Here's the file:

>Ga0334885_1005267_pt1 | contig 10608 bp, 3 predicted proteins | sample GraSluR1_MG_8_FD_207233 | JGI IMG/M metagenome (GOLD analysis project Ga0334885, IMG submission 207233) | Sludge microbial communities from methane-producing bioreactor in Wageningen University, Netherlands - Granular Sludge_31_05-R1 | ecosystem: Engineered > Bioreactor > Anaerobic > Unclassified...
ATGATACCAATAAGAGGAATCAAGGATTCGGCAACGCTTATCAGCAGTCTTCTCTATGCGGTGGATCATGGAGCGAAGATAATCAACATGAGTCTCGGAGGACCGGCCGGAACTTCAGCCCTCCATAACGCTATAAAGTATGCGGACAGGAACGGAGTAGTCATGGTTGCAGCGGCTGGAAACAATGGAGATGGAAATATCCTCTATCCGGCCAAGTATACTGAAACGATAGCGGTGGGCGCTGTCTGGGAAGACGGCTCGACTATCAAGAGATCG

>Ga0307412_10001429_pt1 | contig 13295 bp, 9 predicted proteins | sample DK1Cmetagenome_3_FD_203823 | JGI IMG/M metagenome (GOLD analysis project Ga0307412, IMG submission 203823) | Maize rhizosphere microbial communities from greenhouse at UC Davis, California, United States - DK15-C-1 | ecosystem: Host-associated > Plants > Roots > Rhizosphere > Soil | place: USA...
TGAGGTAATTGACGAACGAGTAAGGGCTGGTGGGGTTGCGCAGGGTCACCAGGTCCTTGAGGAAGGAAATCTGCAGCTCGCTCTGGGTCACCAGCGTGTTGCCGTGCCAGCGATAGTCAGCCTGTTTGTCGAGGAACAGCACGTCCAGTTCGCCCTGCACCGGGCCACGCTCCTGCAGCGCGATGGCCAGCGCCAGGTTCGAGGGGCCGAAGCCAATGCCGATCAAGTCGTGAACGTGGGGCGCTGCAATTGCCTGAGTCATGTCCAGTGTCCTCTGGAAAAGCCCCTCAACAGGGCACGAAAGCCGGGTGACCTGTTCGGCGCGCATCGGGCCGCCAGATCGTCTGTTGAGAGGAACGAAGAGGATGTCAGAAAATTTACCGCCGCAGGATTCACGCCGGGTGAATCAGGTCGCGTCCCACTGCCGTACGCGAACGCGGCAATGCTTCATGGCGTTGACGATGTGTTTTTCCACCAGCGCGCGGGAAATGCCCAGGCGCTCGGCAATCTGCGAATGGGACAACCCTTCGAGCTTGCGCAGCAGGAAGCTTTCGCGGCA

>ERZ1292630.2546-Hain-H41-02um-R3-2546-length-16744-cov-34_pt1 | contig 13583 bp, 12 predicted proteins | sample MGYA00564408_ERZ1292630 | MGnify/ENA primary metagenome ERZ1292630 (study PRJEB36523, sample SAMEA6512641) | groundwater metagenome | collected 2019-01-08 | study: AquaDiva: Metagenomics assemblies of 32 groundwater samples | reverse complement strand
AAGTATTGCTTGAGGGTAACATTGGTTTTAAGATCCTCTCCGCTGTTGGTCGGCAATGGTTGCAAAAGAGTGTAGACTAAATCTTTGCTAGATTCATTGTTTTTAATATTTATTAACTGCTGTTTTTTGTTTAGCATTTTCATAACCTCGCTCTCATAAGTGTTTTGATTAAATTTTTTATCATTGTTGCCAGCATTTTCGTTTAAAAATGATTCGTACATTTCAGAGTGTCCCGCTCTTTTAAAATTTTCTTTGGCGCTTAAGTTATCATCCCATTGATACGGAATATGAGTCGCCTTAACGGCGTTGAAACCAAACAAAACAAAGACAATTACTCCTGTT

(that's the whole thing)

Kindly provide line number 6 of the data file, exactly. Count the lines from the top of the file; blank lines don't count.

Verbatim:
AAGTATTGCTTGAGGGTAACATTGGTTTTAAGATCCTCTCCGCTGTTGGTCGGCAATGGTTGCAAAAGAGTGTAGACTAAATCTTTGCTAGATTCATTGTTTTTAATATTTATTAACTGCTGTTTTTTGTTTAGCATTTTCATAACCTCGCTCTCATAAGTGTTTTGATTAAATTTTTTATCATTGTTGCCAGCATTTTCGTTTAAAAATGATTCGTACATTTCAGAGTGTCCCGCTCTTTTAAAATTTTCTTTGGCGCTTAAGTTATCATCCCATTGATACGGAATATGAGTCGCCTTAACGGCGTTGAAACCAAACAAAACAAAGACAATTACTCCTGTT